GTCC Theatre performs “A Piece of My Heart

“And each time I tell myself that I, well, I think I’ve had enough, but I’m gonna show you, baby, that a woman can be tough,” sang Janis Joplin in her 1968 hit, “A Piece of My Heart.”
Joplin’s song perfectly reflects the theme of a recent Guilford Technical Community College theatre production which borrows its title, “A Piece of my Heart,” from Joplin. The play tells the stories of six women who become nurses and served in Vietnam during the war.
The play was performed Sept. 27-30 and will be performed again Oct. 4-7 at 8 p.m. at the GTCC Jamestown campus in the Joseph Koury Fine Arts Center.
“A Piece of My Heart,” by Shirley Lauro, was directed by former Guilford College director Michael Kamtman and featured Guilford senior Maria Walsh-Cole.
Walsh-Cole plays Lee Ann, a young war protestor who becomes a nurse in hopes of being stationed in Hawaii, but ends up in the middle of the conflict.
Other characters are Mary Jo (Mariana Bracone), the peppy lead singer of a band sent to entertain the troops; Sissy (Marion Edgemeyer), a rather conservative and seemingly naive nurse; Whitney (Patricia Adkins), a teacher; and Martha (Stephanie Sands), another nurse who was an army brat. Their leader is Steele (Nailah Malik), who is experienced in wartime situations but has problems getting respect because she is black.
“We really need to think about what these women did and tell their stories,” Walsh-Cole said. “It’s a side of the Vietnam War that was essential, but isn’t really talked about.”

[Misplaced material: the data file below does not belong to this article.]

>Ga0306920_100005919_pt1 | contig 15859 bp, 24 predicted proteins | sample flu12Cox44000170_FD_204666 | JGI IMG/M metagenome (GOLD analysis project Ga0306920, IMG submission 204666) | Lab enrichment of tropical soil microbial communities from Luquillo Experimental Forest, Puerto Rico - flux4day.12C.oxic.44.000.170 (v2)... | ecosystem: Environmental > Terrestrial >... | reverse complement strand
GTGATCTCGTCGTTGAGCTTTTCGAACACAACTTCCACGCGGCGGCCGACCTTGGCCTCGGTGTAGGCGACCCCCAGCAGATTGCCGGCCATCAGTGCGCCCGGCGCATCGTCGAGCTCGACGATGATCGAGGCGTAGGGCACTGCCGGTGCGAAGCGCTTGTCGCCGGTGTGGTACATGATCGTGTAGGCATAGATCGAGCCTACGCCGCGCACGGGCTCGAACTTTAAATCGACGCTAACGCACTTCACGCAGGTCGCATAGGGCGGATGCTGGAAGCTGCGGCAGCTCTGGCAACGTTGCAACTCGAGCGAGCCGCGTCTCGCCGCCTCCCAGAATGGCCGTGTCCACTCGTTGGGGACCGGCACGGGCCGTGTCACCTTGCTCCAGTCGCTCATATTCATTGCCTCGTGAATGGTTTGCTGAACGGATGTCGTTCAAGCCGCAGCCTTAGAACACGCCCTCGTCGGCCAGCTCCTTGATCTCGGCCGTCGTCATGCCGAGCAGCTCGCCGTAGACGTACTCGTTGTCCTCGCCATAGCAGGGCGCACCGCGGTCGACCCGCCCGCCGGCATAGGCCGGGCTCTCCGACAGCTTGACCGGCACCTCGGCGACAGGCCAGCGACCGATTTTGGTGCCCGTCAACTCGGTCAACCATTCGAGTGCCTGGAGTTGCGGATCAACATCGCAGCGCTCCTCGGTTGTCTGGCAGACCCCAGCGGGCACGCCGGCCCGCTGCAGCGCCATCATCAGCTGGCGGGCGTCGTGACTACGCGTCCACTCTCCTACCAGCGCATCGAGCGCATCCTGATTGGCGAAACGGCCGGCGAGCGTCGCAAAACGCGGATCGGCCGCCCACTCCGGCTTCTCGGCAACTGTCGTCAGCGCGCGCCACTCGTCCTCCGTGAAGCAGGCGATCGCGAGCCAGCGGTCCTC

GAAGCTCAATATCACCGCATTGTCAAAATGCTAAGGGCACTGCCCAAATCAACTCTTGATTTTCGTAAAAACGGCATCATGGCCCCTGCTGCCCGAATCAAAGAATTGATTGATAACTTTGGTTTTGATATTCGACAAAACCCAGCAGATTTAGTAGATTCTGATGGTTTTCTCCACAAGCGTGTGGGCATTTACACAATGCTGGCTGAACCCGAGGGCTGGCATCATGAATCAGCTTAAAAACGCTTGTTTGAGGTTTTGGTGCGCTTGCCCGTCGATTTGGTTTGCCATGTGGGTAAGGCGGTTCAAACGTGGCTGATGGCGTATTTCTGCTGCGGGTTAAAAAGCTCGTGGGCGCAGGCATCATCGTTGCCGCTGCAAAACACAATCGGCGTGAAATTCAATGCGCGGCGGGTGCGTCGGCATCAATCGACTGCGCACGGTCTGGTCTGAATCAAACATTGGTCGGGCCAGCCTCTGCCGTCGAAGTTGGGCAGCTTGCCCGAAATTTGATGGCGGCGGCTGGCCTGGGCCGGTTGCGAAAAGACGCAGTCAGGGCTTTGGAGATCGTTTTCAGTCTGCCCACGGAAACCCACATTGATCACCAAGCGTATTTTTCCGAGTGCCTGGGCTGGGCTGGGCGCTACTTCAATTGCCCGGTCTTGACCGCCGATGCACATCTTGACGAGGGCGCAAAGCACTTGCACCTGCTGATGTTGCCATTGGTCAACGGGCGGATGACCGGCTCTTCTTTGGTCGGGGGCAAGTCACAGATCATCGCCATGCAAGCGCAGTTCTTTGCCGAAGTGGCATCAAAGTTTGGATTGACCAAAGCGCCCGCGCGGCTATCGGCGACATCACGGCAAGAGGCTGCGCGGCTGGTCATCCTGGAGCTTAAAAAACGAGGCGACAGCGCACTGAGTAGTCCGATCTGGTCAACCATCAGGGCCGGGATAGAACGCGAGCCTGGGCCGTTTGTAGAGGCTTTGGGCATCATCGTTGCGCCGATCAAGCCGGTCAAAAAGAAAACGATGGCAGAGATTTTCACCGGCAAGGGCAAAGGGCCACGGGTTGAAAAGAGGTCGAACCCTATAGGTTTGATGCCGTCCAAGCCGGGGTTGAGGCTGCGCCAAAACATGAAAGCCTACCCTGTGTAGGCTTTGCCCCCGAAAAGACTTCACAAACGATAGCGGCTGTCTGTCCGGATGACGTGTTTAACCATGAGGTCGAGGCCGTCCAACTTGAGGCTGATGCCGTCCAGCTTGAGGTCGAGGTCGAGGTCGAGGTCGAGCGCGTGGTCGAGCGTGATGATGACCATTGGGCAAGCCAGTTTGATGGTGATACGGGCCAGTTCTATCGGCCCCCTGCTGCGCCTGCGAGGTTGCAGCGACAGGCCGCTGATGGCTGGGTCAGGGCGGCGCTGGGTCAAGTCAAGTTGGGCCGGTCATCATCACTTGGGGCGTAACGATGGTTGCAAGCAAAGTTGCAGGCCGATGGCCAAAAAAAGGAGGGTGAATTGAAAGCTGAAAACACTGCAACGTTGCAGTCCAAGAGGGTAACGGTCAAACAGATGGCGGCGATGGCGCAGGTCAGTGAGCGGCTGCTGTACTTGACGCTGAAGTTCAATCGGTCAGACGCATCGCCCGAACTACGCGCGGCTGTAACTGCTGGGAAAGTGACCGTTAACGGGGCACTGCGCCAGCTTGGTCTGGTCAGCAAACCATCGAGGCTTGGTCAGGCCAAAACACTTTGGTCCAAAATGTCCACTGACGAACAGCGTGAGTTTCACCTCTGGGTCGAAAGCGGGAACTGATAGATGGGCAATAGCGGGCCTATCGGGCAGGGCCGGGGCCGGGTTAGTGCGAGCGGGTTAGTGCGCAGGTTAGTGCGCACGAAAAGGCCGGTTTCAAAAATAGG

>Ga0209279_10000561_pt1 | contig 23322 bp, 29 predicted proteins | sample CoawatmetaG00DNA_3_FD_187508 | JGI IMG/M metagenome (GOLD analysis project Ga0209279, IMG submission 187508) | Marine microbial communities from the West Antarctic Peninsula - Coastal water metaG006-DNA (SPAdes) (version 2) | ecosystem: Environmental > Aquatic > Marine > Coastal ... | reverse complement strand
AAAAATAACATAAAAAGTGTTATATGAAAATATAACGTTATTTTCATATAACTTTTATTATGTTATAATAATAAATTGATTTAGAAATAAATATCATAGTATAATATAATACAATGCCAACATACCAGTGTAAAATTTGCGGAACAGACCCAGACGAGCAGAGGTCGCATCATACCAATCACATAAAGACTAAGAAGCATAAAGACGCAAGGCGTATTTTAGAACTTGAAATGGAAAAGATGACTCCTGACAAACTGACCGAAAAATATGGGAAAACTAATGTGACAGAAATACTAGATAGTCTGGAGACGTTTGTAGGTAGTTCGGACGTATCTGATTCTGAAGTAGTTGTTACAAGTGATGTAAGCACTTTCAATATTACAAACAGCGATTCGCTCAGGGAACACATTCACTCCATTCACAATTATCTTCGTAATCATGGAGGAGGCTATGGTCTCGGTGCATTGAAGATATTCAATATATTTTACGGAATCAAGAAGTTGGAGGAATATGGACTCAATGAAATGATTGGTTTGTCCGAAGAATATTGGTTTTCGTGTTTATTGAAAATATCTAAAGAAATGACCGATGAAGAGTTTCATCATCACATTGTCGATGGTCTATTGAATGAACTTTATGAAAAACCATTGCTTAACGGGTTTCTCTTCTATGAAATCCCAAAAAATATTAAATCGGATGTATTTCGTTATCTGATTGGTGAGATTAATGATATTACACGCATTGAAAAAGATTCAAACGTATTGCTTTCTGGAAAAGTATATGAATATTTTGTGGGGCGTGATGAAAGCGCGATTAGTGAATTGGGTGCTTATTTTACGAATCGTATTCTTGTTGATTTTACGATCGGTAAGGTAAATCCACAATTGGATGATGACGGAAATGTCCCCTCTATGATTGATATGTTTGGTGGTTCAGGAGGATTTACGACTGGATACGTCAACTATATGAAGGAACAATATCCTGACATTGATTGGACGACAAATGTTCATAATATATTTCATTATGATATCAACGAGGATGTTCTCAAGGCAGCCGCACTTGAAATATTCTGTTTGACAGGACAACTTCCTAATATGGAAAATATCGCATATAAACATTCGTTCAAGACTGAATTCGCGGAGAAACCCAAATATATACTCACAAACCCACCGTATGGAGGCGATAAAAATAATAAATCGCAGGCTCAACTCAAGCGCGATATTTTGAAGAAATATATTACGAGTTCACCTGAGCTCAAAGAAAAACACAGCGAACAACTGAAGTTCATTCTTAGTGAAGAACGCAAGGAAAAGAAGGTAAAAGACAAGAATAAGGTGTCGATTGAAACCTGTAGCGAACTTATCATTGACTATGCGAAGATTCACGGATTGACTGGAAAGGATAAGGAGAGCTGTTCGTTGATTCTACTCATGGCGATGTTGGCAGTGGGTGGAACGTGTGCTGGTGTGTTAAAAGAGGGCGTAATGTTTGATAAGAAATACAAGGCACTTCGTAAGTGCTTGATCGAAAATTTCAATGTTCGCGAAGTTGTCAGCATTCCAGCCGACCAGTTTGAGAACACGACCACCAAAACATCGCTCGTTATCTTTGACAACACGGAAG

The first act of the play portrays how the women became involved in the Army and then the struggles they faced once in combat. Overwhelming chaos in the hospital units, positive and negative interactions with male soldiers, and race relations are just some of the issues discussed.
The second act deals with the women’s arrival home and having to deal with protestors, post-traumatic stress disorder and trouble finding their niches as civilians again.
“The play is rather intense and kind of depressing, but it has a positive attitude at the end,” said GTCC freshman Marion Edgemeyer (Sissy).
The theme of the play is a timeless one in American history.
“I found the play to be very reflective of events that are happening today with the war in Iraq,” said Guilford senior Davis Green.
“The play gives a face to the people (in Iraq) and addresses the transitions soldiers make when coming home,” Walsh-Cole said. “It is a good production to do now because it shows the varying perspectives of everyone involved in war.”
The storyline becomes confusing when the six main actors shift from their main characters into brief minor roles of mothers, friends and Vietnam natives to elaborate on the situations of the core characters.
While the presence of influential and common music from the period helps to enhance the setting and place it in context, what is intended to be background singing from Mary Jo often overtakes the dialogue and makes the speaking actors hard to hear.
The small theatre and small audiences did not deter the cast from delivering a powerful performance.
“The size of the audience doesn’t matter,” Edgemeyer said, “as long as there is someone there and you can get your message across.”
Despite these minor details, Walsh-Cole and her fellow cast members do an excellent job of giving voice to the usually silent tales of women involved in the Vietnam War in “A Piece of My Heart.